I'm way ahead on my trip around the world, so I am catching up on other reading. I just finished another Orange Prize shortlist book from 2009. This one focuses on the life of Nikola Tesla, a fascinating and brilliant man who was not fully appreciated in his lifetime. Here is my review from Goodreads:
The six or seven minutes that follow—such a short time when one considers a day, a month, a decade—have the focus and brunt of years jammed into them. Imagining that one could boil the complexities of a lifetime, reducing them over a slow fire for ages until the drops left after dissolution have a flavor as rich and complicated as all mystery. Robert and I say nothing. Perhaps the darkness or the remove allows us to look at each other as honestly and for as long as we do. Perhaps it is the quiet of the night that allows us not to speak, or perhaps it is because what we are thinking is unspeakable.
I wavered between a 3.5 and a 4 on this one, but in writing the review and selecting quotes, I opted for the 4. The reason for my ambivalence is explained below. The Invention of Everything Else chronicles a week in the life of Louisa, a chambermaid at a New York hotel, and her brief friendship with the reclusive Nikola Tesla, who lives in one of the suites there. Through the novel we learn of Tesla's life, both its triumphs and disappointments. We are also introduced to the small circle of people in Louisa's life--her father, still pining for his late wife, his best friend, who is trying to invent a time machine, and a mysterious suitor named Arthur. I found the book a little uneven; I generally liked the sections that focused on Tesla more than those focusing mainly on Louisa's family. However, it came together increasingly successfully by the end. I was pleased with the way the novel succeeded in making me fascinated with and respectful for Tesla. Part way through the book, I hopped on Wikipedia to read Tesla's entry and see how much of the book is based on fact. Virtually all of the material about Tesla is true, and he had a fascinating, but in many ways tragic, life, most of which you can learn about in the novel. When I looked at which passages I highlighted to potentially use in this review, all came from the sections narrated by Tesla.
Here are a couple more, to give you the flavor of the writing.
On his career and its impact: Drawer #53 is empty, though inside I detect the slightest odor of ozone. I sniff the drawer, inhaling deeply. Ozone is not what I am looking for. I close #53 and open #26. Inside there is a press clipping, something somebody once said about my work: "Humanity will be like an antheap stirred up with a stick. See the excitement coming!" The excitement, apparently, already came and went.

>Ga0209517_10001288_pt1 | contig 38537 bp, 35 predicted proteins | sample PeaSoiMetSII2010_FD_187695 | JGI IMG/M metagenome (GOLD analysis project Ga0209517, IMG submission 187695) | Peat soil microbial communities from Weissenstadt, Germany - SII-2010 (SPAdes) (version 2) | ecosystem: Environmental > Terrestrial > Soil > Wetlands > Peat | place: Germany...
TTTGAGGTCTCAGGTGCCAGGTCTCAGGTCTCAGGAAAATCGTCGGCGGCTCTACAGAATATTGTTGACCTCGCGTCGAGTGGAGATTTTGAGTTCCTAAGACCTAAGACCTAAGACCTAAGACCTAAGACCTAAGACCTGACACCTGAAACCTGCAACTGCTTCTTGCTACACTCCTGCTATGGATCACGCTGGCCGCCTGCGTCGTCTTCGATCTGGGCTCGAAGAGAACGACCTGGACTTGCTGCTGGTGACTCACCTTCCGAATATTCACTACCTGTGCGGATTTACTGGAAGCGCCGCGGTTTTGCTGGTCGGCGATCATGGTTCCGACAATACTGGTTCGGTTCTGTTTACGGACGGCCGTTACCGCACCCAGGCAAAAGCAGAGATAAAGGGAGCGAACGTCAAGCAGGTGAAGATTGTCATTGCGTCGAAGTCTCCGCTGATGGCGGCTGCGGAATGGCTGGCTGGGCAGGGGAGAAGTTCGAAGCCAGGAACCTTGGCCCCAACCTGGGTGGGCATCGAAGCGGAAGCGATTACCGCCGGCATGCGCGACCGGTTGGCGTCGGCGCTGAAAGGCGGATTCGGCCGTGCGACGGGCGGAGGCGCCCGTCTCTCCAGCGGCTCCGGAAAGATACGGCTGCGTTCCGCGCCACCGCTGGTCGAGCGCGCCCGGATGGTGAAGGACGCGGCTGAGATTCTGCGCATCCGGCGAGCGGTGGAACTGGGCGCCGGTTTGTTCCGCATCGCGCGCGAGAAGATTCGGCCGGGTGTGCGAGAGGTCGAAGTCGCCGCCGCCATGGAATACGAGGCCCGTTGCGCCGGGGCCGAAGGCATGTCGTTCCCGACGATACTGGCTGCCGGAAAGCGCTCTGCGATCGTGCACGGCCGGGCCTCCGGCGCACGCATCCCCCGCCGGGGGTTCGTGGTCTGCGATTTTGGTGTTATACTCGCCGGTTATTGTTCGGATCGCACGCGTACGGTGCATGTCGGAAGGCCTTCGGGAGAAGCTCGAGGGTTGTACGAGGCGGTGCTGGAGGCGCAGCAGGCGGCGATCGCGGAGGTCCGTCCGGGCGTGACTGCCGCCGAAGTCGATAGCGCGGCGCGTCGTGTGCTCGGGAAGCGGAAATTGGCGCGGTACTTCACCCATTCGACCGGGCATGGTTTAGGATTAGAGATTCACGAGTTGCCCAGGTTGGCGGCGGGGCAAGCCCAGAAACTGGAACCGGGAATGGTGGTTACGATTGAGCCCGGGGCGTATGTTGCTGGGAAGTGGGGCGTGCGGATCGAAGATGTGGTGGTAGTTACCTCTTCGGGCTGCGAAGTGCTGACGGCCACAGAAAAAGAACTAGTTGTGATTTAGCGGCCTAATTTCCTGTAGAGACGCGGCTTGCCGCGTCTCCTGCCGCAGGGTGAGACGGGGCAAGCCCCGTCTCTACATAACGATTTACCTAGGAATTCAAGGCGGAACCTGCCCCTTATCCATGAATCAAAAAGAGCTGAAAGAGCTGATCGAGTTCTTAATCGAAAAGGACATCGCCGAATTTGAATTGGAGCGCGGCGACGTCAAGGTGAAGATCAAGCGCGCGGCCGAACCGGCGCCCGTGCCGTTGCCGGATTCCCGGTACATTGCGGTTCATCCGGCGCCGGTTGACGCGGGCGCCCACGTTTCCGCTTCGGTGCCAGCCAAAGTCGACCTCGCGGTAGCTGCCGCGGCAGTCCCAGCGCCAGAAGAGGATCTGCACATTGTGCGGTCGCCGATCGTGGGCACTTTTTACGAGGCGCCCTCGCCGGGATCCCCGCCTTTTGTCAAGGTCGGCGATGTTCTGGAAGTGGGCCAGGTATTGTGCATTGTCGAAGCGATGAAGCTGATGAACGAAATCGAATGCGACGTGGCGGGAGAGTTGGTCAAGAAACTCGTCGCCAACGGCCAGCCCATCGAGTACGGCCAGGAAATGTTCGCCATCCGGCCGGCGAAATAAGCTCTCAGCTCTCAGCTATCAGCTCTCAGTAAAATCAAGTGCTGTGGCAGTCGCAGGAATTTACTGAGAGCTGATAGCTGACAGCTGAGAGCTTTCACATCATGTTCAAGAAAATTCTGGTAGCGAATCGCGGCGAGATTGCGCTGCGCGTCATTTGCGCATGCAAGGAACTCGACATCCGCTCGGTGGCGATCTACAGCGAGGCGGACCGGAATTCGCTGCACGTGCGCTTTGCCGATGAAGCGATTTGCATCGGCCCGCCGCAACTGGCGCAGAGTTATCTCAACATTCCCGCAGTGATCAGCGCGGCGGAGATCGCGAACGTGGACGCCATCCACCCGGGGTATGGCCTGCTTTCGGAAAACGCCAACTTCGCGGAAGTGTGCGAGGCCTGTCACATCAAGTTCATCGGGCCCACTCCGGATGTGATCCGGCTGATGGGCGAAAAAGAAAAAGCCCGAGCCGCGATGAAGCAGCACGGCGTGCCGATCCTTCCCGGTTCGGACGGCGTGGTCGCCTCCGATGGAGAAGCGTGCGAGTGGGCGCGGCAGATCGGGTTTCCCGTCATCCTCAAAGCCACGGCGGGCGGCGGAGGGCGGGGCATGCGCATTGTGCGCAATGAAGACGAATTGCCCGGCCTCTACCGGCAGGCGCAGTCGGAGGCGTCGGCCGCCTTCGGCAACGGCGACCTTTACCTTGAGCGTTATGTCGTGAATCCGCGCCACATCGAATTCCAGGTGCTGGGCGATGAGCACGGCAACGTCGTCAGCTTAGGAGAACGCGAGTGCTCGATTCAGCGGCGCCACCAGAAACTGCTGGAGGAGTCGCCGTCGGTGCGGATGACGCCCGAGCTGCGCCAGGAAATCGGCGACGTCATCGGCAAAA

On his relationships with people: Having lived in America for fifty-nine years, I've nearly perfected my relationships with the pigeons, the sparrows, and the starlings of New York City. Particularly the pigeons. Humans remain a far greater challenge.
And also: Katharine nods numbly, confused, the hook I planted already beginning to tug painfully as I slip away. Robert stands behind her, broadening his shoulders, stunned by my sudden change. It is my fault. Here is friendship. Here is love. I take a step away from it. The bicycle has turned the corner. There goes invention. I have to catch it.
And about his favorite pigeon: She is pale gray with white-tipped wings, and into her ear I have whispered all my doubts. Through the years I've told her of my childhood, the books I read, a history of Serbian battle songs, dreams of earthquakes, endless meals and islands, inventions, lost notions, love, architecture, poetry—a bit of everything. We've been together since I don't remember when. A long while. Though it makes no sense, I think of her as my wife, or at least something like a wife, inasmuch as any inventor could ever have a wife, inasmuch as a bird who can fly could ever love a man who can't.
This is a moving and fascinating book about a modern day idealist, with a vision far ahead of his time.